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Optical Fiber-Based Monitoring of X-ray Pulse Series from a Linear Accelerator

CEA, DAM, DIF, F-91297 Arpajon, France
Laboratoire Hubert Curien, Université Jean Monnet, CNRS 5516, IOGS, F-42000 St Etienne, France
PhLAM (Physique des Lasers Atomes et Molécules), Université de Lille, CNRS, UMR 8523, F-59000 Lille, France
CEA, CEG, F-46500 Gramat, France
Author to whom correspondence should be addressed.
Radiation 2022, 2(1), 17-32;
Submission received: 10 November 2021 / Revised: 17 December 2021 / Accepted: 23 December 2021 / Published: 28 December 2021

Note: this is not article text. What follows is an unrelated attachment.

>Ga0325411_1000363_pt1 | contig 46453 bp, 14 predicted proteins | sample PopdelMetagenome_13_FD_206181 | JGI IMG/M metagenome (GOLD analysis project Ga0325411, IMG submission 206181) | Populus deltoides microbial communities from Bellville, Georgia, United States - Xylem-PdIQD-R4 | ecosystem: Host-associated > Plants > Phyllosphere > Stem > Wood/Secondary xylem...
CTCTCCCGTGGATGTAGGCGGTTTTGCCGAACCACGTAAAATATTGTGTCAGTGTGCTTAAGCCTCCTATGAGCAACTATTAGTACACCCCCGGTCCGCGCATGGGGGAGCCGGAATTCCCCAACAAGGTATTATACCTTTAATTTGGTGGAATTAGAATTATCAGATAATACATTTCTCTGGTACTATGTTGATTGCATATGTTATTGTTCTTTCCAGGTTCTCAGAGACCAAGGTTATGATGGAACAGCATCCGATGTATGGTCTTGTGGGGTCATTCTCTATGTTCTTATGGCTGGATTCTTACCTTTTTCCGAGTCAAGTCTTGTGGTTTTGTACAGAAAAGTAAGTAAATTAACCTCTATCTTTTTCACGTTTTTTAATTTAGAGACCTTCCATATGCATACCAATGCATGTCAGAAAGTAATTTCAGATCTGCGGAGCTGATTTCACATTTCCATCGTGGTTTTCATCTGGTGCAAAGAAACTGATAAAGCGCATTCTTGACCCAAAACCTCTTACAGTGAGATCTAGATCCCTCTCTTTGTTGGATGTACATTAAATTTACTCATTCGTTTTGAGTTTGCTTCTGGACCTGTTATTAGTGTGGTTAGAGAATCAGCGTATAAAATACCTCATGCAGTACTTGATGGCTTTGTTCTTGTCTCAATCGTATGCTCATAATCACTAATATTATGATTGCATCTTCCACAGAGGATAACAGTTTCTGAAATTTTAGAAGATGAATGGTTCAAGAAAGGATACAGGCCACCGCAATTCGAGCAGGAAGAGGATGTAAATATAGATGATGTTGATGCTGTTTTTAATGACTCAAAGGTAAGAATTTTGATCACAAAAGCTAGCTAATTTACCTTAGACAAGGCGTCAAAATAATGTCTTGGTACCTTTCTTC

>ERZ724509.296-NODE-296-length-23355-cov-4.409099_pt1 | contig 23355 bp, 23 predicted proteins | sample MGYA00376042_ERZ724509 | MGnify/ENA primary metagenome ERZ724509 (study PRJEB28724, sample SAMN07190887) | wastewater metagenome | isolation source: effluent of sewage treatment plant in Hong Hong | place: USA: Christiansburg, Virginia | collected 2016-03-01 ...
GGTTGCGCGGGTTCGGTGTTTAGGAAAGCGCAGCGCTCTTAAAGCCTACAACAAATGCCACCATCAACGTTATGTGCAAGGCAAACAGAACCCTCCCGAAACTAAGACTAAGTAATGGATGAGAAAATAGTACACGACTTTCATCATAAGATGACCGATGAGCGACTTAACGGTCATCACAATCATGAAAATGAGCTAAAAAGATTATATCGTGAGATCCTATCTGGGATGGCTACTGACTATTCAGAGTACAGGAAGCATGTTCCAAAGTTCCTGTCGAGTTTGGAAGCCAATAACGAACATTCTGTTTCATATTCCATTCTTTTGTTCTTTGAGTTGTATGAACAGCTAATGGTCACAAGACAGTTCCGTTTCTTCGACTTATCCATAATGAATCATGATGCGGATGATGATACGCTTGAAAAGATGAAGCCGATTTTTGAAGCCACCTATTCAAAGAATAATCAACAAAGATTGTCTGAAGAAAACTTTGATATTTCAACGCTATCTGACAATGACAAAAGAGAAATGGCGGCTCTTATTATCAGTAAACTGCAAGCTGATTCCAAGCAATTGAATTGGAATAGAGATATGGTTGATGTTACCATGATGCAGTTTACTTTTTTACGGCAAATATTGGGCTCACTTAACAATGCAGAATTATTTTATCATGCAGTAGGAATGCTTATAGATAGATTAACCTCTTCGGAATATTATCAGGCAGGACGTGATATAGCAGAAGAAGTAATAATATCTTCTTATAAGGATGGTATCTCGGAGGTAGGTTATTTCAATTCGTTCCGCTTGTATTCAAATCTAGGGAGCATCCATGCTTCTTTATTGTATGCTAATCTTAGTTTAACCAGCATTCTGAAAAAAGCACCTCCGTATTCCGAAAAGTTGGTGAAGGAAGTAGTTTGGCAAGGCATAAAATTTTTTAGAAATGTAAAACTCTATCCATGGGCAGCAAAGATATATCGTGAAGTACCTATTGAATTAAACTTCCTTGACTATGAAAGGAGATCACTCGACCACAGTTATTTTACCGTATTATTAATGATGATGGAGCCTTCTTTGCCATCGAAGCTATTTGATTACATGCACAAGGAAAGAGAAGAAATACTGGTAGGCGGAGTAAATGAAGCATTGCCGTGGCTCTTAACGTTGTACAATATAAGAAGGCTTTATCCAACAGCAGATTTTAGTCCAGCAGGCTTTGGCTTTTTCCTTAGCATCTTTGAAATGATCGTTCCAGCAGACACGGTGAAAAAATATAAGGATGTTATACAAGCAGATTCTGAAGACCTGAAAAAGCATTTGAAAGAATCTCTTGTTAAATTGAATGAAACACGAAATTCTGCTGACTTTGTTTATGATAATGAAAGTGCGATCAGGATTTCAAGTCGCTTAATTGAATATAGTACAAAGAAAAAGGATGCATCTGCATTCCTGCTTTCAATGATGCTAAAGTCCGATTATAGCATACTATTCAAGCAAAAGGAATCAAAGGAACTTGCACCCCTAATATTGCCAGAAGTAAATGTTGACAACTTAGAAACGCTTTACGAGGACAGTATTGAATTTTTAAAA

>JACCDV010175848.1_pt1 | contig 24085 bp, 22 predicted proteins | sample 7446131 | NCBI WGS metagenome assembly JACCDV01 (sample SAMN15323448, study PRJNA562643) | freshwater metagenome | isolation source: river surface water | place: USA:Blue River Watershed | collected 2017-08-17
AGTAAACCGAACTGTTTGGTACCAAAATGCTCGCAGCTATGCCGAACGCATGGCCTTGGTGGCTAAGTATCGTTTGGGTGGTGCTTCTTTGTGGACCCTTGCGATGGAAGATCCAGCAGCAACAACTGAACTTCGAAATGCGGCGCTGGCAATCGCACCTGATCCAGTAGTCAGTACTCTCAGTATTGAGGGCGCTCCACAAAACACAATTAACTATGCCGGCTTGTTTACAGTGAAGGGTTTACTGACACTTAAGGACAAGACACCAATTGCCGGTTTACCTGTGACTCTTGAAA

Simple Summary

This study demonstrated the potential of a cerium-doped optical fiber (11 cm in length) to monitor in real-time a pulsed (4.8 µs pulse duration) or quasi-continuous X-ray source. The developed system relied on the radiation-induced emission within this radio-sensitive optical fiber and can serve as pulse counter or pulse tracker. Furthermore, the measured radioluminescence linearly depended on the dose rate range delivered by the pulsed bremsstrahlung X-ray source and could then serve, after calibration, to characterize the time profile of the photon flux. Thanks to the fast luminescence decay time of cerium and the selected instrumentation, the flash structure of the X-ray ORIATRON facility was characterized.